August 8, 1925: The Klan Marches on Washington

The Ku Klux Klan felt it was being put on the defensive in America. After the uproar of the Scopes trial, the security of fundamentalism was feeling a little shaky. Even women could vote. The great waves of immigrant Jews and Greeks and Italians were steadily becoming assimilated. Black men were going to college! America was in danger of becoming a pluralistic society.

kkkImperial Wizard Hiram Evans proposed a march on Washington. When sixty thousand white-robed Klansmen marched down Pennsylvania Avenue they would show the nation that the power of the Klan was not on the wane.

On August 7 Klansmen started arriving in the capital by cars, trains and buses. It was hot – ninety degrees – and the visitors camped for the night in tents set up on a twenty-three acre plot in the northeast section of the District. They had a good time, the same as the Shriners or Elks might have at their summer conventions. About thirty thousand folk showed up – about half what had been predicted, but still a large crowd. There were many young people – couples with their children, as many women as men. It was a homogenous crowd and everyman felt comfortable: “There was not an individual among its white-robed tens of thousands who was not a Protestant, nor one who had not declared his faith in Christ!”

The morning of August 8, the Klansmen formed in white-robed ranks at the head of Pennsylvania Avenue. The instructions were clear – March with your visors raised and show your faces. They marched forth state by state, with large banners proclaiming their faith. The long white robes made the procession extra hot – more than a hundred men and women wound up in the hospitals with dehydration and heat stroke.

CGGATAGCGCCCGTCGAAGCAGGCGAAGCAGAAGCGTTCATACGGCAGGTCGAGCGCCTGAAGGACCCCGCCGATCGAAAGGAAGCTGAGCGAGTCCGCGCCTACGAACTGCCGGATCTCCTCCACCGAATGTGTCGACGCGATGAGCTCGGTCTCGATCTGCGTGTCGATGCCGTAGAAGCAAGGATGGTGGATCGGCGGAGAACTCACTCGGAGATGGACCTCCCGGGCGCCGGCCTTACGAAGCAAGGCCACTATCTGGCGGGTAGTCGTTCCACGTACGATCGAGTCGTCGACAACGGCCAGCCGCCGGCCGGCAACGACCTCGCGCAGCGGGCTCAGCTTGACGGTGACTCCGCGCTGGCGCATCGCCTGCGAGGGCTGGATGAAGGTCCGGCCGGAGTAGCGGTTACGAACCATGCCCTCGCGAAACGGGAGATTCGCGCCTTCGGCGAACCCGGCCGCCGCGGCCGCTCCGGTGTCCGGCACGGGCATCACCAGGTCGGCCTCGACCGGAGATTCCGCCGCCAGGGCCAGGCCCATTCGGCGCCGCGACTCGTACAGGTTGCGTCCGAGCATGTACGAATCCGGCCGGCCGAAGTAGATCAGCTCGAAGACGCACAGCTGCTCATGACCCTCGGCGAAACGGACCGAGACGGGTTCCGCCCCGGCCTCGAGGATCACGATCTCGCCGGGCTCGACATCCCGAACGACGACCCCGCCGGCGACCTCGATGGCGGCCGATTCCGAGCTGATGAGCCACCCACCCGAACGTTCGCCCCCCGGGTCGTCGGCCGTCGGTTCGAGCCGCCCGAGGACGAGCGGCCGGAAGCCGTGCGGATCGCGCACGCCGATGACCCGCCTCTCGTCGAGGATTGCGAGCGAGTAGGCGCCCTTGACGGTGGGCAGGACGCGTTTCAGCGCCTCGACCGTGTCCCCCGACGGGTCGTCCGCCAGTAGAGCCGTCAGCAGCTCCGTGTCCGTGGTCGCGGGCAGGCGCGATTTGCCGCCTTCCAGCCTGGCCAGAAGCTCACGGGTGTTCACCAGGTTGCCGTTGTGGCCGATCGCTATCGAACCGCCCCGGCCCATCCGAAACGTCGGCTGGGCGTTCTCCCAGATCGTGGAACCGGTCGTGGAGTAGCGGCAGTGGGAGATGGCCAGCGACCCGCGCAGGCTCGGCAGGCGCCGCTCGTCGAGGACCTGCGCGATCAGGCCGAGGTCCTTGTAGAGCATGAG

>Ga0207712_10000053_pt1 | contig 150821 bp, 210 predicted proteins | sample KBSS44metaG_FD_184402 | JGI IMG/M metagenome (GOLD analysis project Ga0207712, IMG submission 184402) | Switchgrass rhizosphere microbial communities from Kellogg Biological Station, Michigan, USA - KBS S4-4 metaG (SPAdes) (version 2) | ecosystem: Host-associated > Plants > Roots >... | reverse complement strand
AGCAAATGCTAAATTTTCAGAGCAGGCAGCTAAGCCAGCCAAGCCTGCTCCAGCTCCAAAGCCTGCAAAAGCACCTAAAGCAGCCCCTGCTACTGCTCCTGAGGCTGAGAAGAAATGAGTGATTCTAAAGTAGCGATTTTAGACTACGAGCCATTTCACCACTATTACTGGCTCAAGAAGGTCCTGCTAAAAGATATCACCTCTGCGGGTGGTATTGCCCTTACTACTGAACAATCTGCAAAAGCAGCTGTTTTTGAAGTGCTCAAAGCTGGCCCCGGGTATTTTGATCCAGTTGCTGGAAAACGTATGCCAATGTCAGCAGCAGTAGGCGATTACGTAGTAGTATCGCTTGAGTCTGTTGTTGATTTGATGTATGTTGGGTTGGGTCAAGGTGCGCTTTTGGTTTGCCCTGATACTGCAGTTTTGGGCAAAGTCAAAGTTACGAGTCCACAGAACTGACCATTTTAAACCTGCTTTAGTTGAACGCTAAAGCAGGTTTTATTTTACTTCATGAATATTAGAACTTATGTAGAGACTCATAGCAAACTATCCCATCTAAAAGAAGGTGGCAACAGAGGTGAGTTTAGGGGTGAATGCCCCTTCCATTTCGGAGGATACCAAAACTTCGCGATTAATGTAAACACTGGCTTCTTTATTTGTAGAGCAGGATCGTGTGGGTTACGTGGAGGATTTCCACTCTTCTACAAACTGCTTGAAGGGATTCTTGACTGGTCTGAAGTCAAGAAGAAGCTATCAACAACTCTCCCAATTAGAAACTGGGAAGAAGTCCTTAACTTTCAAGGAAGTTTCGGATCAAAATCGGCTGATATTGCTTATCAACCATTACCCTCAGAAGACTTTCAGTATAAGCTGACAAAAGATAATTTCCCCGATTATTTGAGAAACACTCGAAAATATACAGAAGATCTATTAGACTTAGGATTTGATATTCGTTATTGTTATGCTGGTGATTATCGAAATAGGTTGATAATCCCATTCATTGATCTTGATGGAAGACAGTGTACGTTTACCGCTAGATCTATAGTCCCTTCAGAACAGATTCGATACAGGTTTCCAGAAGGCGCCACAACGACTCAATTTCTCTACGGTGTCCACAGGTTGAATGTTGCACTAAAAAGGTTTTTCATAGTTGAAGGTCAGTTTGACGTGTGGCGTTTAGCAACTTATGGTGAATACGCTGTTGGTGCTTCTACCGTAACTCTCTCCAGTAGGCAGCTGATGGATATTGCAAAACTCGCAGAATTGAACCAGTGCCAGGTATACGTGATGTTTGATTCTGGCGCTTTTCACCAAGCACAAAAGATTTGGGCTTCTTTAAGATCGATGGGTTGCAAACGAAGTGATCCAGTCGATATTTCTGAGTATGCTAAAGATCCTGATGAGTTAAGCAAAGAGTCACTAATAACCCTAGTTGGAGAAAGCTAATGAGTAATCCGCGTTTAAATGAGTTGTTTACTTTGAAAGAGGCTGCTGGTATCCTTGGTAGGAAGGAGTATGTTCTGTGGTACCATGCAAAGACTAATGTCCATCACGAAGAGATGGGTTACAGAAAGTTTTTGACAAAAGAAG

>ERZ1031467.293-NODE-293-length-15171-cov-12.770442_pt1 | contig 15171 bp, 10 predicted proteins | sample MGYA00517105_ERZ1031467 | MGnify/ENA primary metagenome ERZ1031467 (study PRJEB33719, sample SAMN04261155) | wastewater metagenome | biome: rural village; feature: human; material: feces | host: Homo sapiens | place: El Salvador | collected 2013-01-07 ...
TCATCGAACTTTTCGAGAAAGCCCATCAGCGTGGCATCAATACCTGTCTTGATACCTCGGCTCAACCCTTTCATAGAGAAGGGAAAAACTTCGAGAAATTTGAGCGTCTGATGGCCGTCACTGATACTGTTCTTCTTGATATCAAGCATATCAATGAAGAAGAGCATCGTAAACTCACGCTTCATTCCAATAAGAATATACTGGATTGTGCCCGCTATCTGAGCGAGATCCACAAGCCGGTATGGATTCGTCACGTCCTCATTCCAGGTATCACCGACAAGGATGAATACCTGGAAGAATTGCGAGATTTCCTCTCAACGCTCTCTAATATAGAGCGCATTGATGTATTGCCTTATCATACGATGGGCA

As the columns wheeled south to march the final leg to the Washington Monument, large thunderheads started to roll ominously overhead. The columns kept marching. Rain started to spit – first a few sprinkles, then a brief shower. The crowd started to get a bit edgy and the nervousness worked its way up to the podium.

L. A Mueller, the Grand Kleagle for the District of Columbia, thought he could calm the parading Klansmen. He picked up the microphone and proclaimed through the loudspeakers: “It will not rain. We shall pray. Never yet has God poured rain on a Klan assembly!”

Thunder crashed overhead. Minutes later, the heavens opened and heavy rain deluged the parading Klansmen. The parade started to break rank.

The Rev Dr. Gulledge from Columbus Ohio, the ranking clergyman on the rostrum, got down on his knees. “Oh God” he intoned into the microphone, “I pray that the remainder of this service be conducted without rain.”

The rain intensified into “a damp penetrating rain that soaked the Klansmen to the skin”. The Klansmen streamed back to their cars and buses and trains.

Before the parade, the Ku Klux Klan boasted a membership of four million. Five years later, that number had washed out to forty-five thousand.

Source: The Fiery Cross: The Ku Klux Klan in America by Wyn Craig Wade


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